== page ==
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Travis Dickinson's new taco spot Cochinito Taqueria aims for February opening 

click to enlarge Fried chicken tacos and elote are featured on Cochinito's menu.
  • Fried chicken tacos and elote are featured on Cochinito's menu.

Latin flavors are coming to the heart of downtown Spokane.

Spokane chef Travis Dickinson, formerly the executive chef of fine-dining mainstay Clover, plans to open his first restaurant as a proprietor and chef by the end of this month. Cochinito Taqueria sits on a busy corner at Riverside and Post — the former home of Niko's — and will offer walk-up counter ordering for its fast-casual concept with a menu featuring a variety of street tacos, small plates, sides and taco bowls.

The dishes and flavors at Cochinito will be traditionally Latin-based, Dickinson says, but with a fine-dining approach to preparation and ingredient quality, and sometimes a Northwest twist.

"We'll still be doing fun and exciting things, but figuring out how to use use the tortilla as a vehicle instead of a $40 plate," he explains. "We don't want to set too many limits. Some things I have to do the traditional way, but others we get license to play with, and seasonality is going to be huge as we hit spring and summer."

The Cochinito chef's passion for traditional Latin and Latin-fusion cooking began while working in the kitchens of several Portland-area restaurants alongside a dominantly Hispanic staff.

"Even though these were Northwest-based restaurants, the crew meals were Latin in origin, and whoever would be leading those was Mexican or Guatemalan or Honduran," he recalls. "I grew to love the food and the flavors: acid driven, spices and big, bold flavors."

The chef's ties to Latin cuisine grew even deeper when he met his Mexico-born wife, Karina.

Dickinson lists off a few of the proteins he's featuring on Cochinito's tacos, which all begin with house-made corn tortillas: pork cheek carnitas, poached octopus, braised lamb birria, a 20-hour, sous-vide cooked tri-tip carne asada and even buttermilk-battered fried chicken.

Tacos will range in price from $3.50 to $4.75 each, complemented by soups and salads at $6-$8, and starters that range from house-made tortilla chips with salsa and sikil pak ($4), a creamy pumpkin seed dip, to composed plates, like sopes ($12): thick fried corn cakes topped with a spiced duck confit, mole poblano, candied pepitas, cotija cheese and avocado. Vegetarians (and vegans, depending on the dish) are well-treated at Cochinito, with dishes like the Brussels sprout and wild mushroom quesadilla ($8) or the elote bowl ($7) of grilled corn, cumin and smoked paprika crema topped with scallions, jalapeno and pickled onions.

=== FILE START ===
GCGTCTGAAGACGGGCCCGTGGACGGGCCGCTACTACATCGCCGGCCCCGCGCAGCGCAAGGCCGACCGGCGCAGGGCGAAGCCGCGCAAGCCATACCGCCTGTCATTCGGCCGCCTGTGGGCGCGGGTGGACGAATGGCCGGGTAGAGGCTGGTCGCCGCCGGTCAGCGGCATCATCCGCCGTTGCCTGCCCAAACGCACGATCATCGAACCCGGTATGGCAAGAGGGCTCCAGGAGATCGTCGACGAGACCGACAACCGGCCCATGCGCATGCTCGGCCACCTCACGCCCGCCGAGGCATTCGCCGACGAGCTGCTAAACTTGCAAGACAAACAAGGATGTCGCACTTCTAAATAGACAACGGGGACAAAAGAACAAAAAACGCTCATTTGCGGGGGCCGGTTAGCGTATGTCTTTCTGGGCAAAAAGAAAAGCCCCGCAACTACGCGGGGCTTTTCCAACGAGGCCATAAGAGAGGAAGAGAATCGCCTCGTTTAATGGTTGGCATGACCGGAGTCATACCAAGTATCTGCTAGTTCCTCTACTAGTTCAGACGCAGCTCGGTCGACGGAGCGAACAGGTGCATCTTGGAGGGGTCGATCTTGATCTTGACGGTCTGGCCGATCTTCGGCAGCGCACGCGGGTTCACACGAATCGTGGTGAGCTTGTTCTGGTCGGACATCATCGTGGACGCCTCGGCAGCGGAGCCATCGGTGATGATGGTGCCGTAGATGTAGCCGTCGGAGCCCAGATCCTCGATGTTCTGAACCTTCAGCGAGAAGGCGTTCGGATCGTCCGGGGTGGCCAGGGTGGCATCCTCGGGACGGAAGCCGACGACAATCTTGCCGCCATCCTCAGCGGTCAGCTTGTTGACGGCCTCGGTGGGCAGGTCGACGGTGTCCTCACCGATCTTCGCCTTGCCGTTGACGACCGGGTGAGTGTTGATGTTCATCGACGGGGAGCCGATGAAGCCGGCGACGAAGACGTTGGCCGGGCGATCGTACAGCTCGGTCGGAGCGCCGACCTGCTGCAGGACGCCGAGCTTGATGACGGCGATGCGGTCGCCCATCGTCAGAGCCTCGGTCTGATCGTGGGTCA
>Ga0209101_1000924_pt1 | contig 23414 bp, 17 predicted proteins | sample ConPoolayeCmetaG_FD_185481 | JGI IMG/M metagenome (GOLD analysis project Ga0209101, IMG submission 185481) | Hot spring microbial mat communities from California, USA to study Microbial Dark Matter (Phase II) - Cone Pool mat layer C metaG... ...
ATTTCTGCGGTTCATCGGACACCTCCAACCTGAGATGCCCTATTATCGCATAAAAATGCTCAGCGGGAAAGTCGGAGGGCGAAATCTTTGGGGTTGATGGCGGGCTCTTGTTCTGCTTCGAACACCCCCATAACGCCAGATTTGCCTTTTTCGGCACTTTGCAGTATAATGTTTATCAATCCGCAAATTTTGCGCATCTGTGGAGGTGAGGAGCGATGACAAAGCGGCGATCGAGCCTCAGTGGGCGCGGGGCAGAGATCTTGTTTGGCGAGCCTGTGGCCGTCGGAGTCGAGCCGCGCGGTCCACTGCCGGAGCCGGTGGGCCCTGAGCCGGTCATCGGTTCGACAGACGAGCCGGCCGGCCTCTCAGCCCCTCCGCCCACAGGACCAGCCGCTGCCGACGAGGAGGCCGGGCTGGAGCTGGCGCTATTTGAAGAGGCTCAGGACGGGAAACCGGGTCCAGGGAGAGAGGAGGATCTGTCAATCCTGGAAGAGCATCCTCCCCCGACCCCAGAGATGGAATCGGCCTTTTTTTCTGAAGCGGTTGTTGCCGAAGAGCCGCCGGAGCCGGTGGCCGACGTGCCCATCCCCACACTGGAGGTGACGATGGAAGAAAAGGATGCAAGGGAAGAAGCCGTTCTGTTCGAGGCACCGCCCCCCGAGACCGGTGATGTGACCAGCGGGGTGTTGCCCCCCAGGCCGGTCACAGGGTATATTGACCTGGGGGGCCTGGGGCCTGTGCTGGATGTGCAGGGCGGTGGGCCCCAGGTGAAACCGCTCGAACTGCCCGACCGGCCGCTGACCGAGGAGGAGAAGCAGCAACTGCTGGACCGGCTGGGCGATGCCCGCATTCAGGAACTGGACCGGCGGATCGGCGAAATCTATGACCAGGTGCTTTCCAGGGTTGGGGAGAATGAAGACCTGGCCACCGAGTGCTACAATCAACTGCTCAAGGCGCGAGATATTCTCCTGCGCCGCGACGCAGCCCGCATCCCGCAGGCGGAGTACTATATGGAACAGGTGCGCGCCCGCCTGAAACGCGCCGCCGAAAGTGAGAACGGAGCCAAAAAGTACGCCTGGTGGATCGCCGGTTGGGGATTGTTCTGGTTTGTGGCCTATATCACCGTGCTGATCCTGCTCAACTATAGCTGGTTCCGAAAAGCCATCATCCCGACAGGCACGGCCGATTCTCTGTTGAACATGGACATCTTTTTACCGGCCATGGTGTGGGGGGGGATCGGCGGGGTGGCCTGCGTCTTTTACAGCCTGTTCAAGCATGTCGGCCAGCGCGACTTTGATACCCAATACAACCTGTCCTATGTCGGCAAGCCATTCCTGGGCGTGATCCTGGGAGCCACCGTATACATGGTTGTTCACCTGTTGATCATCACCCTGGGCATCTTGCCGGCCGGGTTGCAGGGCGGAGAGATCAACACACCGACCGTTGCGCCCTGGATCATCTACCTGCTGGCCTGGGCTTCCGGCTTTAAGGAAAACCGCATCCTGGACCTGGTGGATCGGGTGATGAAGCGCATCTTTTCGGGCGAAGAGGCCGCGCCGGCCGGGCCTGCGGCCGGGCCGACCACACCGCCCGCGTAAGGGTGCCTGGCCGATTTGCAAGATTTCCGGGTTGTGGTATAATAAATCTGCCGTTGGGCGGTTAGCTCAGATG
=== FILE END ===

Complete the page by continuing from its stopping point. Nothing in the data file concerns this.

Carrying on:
Partnering with Dickinson on the project is Justin Curtis, former front-of-house manager at Clover, and a third investor. Since just days after Dickinson began working at Clover in the fall of 2014, he and Curtis began discussing future dreams to open their own spots.

"The more we ran through the plan and got to know each other, we thought we can make a go of this," Dickinson recalls. "As far as leaving [Clover], when we got to a point when we had a lease signed and knew what we were doing, we were transparent and stuck around to take care of them through the end of it."

As they set out to pursue becoming local business owners, Dickinson and Curtis left Clover in good hands, having both trained and closely worked with their successors, chef Cody Geurin and manager Steve Marriott.

In keeping with Cochinito's casual, approachable vibe, customers who enter the restaurant can immediately grab a menu and a drink to start sipping as they ponder their many options. A focal point of the restaurant's colorful and rustic-infused space, along with a huge Dia de los Muertos mural on the back wall, is a massive wood cooler from the 1920s that houses self-serve beverages.

With no formal table service, customers order and pay at Cochinito's main counter, which also serves as its full-service bar. Beyond a variety of canned and draft beers, wine and non-alcoholic sodas, the restaurant serves house-made horchata, and a variety of Latin-inspired cocktails: margaritas, daiquiris, sangria and more. Cochinito's cocktail program, led by Curtis, aspires to be on par with the variety, creativity and attention to detail as what he established at Clover.

Bellwether Brewing Co. has also partnered to brew a special Mexican-style amber lager only served on tap at Cochinito. ♦

cheys@inlander.com

Cochinito Taqueria • 10 N. Post St. • Open Mon-Sat, hours TBA • Facebook.com/cochinitotaqueria • 474-9618

The original print version of this article was headlined "Taco Time"

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